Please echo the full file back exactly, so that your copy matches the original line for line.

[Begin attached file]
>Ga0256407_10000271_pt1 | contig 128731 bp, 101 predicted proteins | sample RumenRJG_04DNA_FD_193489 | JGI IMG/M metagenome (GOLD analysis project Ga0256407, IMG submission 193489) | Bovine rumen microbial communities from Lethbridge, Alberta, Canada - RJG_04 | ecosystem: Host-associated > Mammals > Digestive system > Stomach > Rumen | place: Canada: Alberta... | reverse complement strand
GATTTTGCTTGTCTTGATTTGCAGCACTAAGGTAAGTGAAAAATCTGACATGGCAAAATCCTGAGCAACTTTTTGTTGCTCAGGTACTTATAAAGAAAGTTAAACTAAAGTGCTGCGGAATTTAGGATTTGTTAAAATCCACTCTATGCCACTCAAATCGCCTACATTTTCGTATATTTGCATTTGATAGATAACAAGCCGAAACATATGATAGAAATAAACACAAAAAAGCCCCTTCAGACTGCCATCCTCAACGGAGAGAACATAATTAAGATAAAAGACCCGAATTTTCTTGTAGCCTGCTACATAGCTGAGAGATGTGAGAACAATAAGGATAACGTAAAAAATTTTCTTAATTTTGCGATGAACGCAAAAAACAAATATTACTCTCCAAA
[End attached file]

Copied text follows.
>Ga0256407_10000271_pt1 | contig 128731 bp, 101 predicted proteins | sample RumenRJG_04DNA_FD_193489 | JGI IMG/M metagenome (GOLD analysis project Ga0256407, IMG submission 193489) | Bovine rumen microbial communities from Lethbridge, Alberta, Canada - RJG_04 | ecosystem: Host-associated > Mammals > Digestive system > Stomach > Rumen | place: Canada: Alberta... | reverse complement strand
GATTTTGCTTGTCTTGATTTGCAGCACTAAGGTAAGTGAAAAATCTGACATGGCAAAATCCTGAGCAACTTTTTGTTGCTCAGGTACTTATAAAGAAAGTTAAACTAAAGTGCTGCGGAATTTAGGATTTGTTAAAATCCACTCTATGCCACTCAAATCGCCTACATTTTCGTATATTTGCATTTGATAGATAACAAGCCGAAACATATGATAGAAATAAACACAAAAAAGCCCCTTCAGACTGCCATCCTCAACGGAGAGAACATAATTAAGATAAAAGACCCGAATTTTCTTGTAGCCTGCTACATAGCTGAGAGATGTGAGAACAATAAGGATAACGTAAAAAATTTTCTTAATTTTGCGATGAACGCAAAAAACAAATATTACTCTCCAAA